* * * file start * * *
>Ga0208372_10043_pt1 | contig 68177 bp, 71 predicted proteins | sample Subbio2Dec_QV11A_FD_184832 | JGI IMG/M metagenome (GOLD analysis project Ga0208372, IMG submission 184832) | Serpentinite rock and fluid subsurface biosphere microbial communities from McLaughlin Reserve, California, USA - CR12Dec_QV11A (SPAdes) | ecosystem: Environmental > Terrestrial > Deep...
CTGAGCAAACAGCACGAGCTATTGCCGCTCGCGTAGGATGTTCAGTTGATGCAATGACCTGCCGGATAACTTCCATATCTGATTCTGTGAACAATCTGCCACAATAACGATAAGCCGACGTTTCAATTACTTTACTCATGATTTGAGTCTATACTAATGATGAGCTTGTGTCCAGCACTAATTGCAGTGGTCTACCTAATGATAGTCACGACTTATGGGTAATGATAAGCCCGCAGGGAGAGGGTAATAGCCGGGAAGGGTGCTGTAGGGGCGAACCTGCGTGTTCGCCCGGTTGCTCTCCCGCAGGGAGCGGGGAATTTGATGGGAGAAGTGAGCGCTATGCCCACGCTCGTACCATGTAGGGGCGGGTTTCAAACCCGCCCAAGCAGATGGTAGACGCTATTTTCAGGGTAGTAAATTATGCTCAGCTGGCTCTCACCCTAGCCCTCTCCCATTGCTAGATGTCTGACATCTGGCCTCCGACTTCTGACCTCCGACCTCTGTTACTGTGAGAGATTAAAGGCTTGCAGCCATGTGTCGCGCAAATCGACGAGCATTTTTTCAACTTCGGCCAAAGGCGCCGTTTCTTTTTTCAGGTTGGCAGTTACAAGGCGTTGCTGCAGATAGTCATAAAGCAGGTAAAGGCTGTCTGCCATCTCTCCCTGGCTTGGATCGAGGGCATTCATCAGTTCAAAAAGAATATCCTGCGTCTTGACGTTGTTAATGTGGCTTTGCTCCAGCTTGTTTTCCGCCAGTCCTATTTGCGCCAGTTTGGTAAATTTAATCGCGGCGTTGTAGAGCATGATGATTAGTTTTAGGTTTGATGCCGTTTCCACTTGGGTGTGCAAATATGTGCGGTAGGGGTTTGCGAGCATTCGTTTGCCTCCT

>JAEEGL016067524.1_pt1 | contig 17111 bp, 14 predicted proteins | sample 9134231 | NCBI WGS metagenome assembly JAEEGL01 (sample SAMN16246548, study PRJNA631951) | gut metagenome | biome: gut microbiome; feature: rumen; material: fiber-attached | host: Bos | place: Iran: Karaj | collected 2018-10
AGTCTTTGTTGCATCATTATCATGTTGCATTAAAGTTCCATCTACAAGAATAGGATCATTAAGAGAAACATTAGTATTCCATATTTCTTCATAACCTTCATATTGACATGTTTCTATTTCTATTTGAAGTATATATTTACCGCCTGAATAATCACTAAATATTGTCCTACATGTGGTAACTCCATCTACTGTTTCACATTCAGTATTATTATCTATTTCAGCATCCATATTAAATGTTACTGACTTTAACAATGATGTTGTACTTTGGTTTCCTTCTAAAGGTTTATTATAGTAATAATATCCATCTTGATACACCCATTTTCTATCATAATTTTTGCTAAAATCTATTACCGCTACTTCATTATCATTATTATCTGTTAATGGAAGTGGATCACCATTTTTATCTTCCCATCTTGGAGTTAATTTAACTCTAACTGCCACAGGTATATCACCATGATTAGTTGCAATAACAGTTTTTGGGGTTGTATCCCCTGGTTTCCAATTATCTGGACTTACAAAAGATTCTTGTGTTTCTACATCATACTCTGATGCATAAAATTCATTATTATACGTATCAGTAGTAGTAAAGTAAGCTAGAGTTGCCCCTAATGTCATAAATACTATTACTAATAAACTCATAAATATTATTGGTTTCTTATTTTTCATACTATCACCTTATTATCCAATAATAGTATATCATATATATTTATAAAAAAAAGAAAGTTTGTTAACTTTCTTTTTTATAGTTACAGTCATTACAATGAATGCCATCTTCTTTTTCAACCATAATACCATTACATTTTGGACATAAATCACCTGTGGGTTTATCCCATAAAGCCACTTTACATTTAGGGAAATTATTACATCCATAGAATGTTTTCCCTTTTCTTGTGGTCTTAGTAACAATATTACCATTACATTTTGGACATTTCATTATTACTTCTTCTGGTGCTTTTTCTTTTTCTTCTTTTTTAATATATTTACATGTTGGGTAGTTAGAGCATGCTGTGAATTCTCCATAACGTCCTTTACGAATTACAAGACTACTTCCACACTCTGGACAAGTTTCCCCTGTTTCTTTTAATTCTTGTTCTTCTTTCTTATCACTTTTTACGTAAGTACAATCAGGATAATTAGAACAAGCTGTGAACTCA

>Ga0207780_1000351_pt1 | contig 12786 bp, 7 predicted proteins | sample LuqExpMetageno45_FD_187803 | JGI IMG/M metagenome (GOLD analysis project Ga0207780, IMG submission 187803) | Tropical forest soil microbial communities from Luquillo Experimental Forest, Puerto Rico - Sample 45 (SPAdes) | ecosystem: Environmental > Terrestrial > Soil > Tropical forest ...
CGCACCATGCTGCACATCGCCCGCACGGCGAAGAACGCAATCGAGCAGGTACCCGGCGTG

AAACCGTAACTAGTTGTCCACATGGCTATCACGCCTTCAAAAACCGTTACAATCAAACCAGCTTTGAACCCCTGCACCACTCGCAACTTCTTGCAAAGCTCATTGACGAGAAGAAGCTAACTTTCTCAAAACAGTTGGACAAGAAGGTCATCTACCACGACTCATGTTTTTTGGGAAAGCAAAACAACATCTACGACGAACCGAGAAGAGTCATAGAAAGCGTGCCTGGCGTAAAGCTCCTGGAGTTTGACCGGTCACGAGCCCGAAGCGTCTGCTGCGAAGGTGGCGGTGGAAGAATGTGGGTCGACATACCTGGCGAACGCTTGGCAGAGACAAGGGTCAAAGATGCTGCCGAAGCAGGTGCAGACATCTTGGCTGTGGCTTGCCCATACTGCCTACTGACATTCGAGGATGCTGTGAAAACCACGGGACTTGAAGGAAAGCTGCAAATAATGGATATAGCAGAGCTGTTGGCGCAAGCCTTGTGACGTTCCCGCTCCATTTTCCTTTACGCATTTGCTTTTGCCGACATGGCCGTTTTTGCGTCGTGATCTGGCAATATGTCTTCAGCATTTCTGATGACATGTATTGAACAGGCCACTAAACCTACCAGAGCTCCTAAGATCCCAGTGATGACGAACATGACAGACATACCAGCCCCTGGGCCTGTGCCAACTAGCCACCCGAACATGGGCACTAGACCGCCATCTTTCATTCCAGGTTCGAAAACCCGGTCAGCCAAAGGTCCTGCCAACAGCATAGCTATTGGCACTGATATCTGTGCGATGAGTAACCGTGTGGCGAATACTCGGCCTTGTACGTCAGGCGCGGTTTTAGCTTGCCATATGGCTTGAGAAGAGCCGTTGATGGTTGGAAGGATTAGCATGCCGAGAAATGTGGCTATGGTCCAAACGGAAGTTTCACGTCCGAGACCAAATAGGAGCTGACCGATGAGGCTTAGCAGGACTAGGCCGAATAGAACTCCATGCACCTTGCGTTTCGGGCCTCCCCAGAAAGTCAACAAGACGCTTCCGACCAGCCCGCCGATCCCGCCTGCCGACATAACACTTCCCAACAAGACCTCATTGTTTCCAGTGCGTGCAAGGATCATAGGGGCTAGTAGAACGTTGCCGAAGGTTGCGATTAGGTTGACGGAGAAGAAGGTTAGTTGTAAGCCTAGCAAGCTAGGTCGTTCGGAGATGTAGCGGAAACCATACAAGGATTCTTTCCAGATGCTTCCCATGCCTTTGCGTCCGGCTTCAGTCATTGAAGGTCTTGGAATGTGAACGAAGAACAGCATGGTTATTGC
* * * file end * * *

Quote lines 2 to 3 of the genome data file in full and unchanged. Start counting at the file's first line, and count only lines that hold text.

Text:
CTGAGCAAACAGCACGAGCTATTGCCGCTCGCGTAGGATGTTCAGTTGATGCAATGACCTGCCGGATAACTTCCATATCTGATTCTGTGAACAATCTGCCACAATAACGATAAGCCGACGTTTCAATTACTTTACTCATGATTTGAGTCTATACTAATGATGAGCTTGTGTCCAGCACTAATTGCAGTGGTCTACCTAATGATAGTCACGACTTATGGGTAATGATAAGCCCGCAGGGAGAGGGTAATAGCCGGGAAGGGTGCTGTAGGGGCGAACCTGCGTGTTCGCCCGGTTGCTCTCCCGCAGGGAGCGGGGAATTTGATGGGAGAAGTGAGCGCTATGCCCACGCTCGTACCATGTAGGGGCGGGTTTCAAACCCGCCCAAGCAGATGGTAGACGCTATTTTCAGGGTAGTAAATTATGCTCAGCTGGCTCTCACCCTAGCCCTCTCCCATTGCTAGATGTCTGACATCTGGCCTCCGACTTCTGACCTCCGACCTCTGTTACTGTGAGAGATTAAAGGCTTGCAGCCATGTGTCGCGCAAATCGACGAGCATTTTTTCAACTTCGGCCAAAGGCGCCGTTTCTTTTTTCAGGTTGGCAGTTACAAGGCGTTGCTGCAGATAGTCATAAAGCAGGTAAAGGCTGTCTGCCATCTCTCCCTGGCTTGGATCGAGGGCATTCATCAGTTCAAAAAGAATATCCTGCGTCTTGACGTTGTTAATGTGGCTTTGCTCCAGCTTGTTTTCCGCCAGTCCTATTTGCGCCAGTTTGGTAAATTTAATCGCGGCGTTGTAGAGCATGATGATTAGTTTTAGGTTTGATGCCGTTTCCACTTGGGTGTGCAAATATGTGCGGTAGGGGTTTGCGAGCATTCGTTTGCCTCCT

>JAEEGL016067524.1_pt1 | contig 17111 bp, 14 predicted proteins | sample 9134231 | NCBI WGS metagenome assembly JAEEGL01 (sample SAMN16246548, study PRJNA631951) | gut metagenome | biome: gut microbiome; feature: rumen; material: fiber-attached | host: Bos | place: Iran: Karaj | collected 2018-10